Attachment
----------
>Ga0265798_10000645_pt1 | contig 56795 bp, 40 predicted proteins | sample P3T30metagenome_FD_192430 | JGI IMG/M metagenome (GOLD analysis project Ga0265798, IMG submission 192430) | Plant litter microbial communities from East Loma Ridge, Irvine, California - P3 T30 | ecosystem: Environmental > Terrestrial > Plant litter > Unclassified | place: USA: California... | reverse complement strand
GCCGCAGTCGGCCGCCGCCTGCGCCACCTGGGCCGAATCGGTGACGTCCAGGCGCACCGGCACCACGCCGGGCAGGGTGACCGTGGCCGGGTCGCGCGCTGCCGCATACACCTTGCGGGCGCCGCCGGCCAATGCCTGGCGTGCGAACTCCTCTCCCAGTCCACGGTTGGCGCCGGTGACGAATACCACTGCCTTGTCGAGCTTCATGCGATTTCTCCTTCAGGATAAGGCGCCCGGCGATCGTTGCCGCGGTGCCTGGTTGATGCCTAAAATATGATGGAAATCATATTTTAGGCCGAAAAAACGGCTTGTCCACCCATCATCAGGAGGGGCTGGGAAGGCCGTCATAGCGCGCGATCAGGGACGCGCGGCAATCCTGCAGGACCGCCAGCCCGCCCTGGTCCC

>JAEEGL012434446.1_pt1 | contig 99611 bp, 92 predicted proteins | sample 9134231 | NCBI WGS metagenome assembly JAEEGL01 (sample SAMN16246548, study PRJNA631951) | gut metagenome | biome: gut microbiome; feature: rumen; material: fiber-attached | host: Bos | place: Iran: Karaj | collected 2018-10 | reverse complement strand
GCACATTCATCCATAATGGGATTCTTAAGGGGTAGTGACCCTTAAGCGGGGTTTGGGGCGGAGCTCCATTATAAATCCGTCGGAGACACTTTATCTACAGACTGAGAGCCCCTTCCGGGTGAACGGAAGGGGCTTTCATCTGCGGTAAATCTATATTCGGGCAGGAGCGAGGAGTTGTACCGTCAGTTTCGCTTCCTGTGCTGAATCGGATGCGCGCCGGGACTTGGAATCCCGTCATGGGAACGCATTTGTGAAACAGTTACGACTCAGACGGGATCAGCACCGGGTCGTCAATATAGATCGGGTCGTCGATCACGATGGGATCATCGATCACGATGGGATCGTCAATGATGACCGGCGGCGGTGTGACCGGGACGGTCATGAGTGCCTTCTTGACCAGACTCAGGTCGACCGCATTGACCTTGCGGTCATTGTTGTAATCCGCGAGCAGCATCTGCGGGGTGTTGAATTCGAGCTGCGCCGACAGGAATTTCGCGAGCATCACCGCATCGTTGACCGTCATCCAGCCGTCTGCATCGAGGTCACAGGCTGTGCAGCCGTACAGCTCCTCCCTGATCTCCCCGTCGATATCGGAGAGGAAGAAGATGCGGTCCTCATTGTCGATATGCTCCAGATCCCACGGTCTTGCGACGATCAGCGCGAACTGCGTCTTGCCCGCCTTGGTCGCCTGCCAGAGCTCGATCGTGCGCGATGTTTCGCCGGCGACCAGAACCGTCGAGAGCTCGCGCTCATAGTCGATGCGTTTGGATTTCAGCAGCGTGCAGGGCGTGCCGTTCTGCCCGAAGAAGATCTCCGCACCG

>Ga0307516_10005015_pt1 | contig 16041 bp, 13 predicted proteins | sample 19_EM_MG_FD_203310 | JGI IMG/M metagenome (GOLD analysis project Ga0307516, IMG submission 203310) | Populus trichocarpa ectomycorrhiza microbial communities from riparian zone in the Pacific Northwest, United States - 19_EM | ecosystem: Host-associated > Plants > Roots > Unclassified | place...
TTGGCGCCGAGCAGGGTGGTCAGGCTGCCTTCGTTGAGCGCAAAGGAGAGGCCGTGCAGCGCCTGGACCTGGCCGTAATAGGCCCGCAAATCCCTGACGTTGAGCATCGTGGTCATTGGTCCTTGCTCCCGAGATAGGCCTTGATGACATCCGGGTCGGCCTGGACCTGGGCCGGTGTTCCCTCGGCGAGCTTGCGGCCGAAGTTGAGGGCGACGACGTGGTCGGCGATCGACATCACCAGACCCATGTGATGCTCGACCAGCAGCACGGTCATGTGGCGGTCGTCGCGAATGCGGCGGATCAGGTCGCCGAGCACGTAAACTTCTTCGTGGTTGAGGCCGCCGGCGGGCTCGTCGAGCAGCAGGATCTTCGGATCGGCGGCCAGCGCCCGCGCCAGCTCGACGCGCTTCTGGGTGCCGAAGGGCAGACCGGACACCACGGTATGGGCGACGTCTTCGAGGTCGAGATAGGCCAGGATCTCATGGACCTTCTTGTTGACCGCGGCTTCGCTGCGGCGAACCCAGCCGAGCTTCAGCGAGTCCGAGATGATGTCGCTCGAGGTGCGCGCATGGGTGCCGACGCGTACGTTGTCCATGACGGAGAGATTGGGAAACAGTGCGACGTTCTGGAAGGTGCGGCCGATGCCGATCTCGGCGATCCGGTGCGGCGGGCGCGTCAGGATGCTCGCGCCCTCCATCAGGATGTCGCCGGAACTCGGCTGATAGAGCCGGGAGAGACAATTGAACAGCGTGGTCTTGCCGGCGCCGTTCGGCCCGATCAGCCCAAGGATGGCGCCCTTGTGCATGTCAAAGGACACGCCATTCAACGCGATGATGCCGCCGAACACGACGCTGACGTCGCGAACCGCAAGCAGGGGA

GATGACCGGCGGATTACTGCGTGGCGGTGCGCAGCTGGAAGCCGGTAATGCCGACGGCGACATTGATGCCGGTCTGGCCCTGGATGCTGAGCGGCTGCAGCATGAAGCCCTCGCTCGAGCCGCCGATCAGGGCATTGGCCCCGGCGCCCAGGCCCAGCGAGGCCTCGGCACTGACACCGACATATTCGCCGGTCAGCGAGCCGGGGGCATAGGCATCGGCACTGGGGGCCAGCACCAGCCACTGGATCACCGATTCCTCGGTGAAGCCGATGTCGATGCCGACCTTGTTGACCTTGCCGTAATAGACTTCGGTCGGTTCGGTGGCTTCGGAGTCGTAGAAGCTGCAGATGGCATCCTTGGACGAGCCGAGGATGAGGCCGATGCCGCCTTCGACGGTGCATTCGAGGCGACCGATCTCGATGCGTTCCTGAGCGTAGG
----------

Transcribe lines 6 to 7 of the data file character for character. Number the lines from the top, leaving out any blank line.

TTGGCGCCGAGCAGGGTGGTCAGGCTGCCTTCGTTGAGCGCAAAGGAGAGGCCGTGCAGCGCCTGGACCTGGCCGTAATAGGCCCGCAAATCCCTGACGTTGAGCATCGTGGTCATTGGTCCTTGCTCCCGAGATAGGCCTTGATGACATCCGGGTCGGCCTGGACCTGGGCCGGTGTTCCCTCGGCGAGCTTGCGGCCGAAGTTGAGGGCGACGACGTGGTCGGCGATCGACATCACCAGACCCATGTGATGCTCGACCAGCAGCACGGTCATGTGGCGGTCGTCGCGAATGCGGCGGATCAGGTCGCCGAGCACGTAAACTTCTTCGTGGTTGAGGCCGCCGGCGGGCTCGTCGAGCAGCAGGATCTTCGGATCGGCGGCCAGCGCCCGCGCCAGCTCGACGCGCTTCTGGGTGCCGAAGGGCAGACCGGACACCACGGTATGGGCGACGTCTTCGAGGTCGAGATAGGCCAGGATCTCATGGACCTTCTTGTTGACCGCGGCTTCGCTGCGGCGAACCCAGCCGAGCTTCAGCGAGTCCGAGATGATGTCGCTCGAGGTGCGCGCATGGGTGCCGACGCGTACGTTGTCCATGACGGAGAGATTGGGAAACAGTGCGACGTTCTGGAAGGTGCGGCCGATGCCGATCTCGGCGATCCGGTGCGGCGGGCGCGTCAGGATGCTCGCGCCCTCCATCAGGATGTCGCCGGAACTCGGCTGATAGAGCCGGGAGAGACAATTGAACAGCGTGGTCTTGCCGGCGCCGTTCGGCCCGATCAGCCCAAGGATGGCGCCCTTGTGCATGTCAAAGGACACGCCATTCAACGCGATGATGCCGCCGAACACGACGCTGACGTCGCGAACCGCAAGCAGGGGA

GATGACCGGCGGATTACTGCGTGGCGGTGCGCAGCTGGAAGCCGGTAATGCCGACGGCGACATTGATGCCGGTCTGGCCCTGGATGCTGAGCGGCTGCAGCATGAAGCCCTCGCTCGAGCCGCCGATCAGGGCATTGGCCCCGGCGCCCAGGCCCAGCGAGGCCTCGGCACTGACACCGACATATTCGCCGGTCAGCGAGCCGGGGGCATAGGCATCGGCACTGGGGGCCAGCACCAGCCACTGGATCACCGATTCCTCGGTGAAGCCGATGTCGATGCCGACCTTGTTGACCTTGCCGTAATAGACTTCGGTCGGTTCGGTGGCTTCGGAGTCGTAGAAGCTGCAGATGGCATCCTTGGACGAGCCGAGGATGAGGCCGATGCCGCCTTCGACGGTGCATTCGAGGCGACCGATCTCGATGCGTTCCTGAGCGTAGG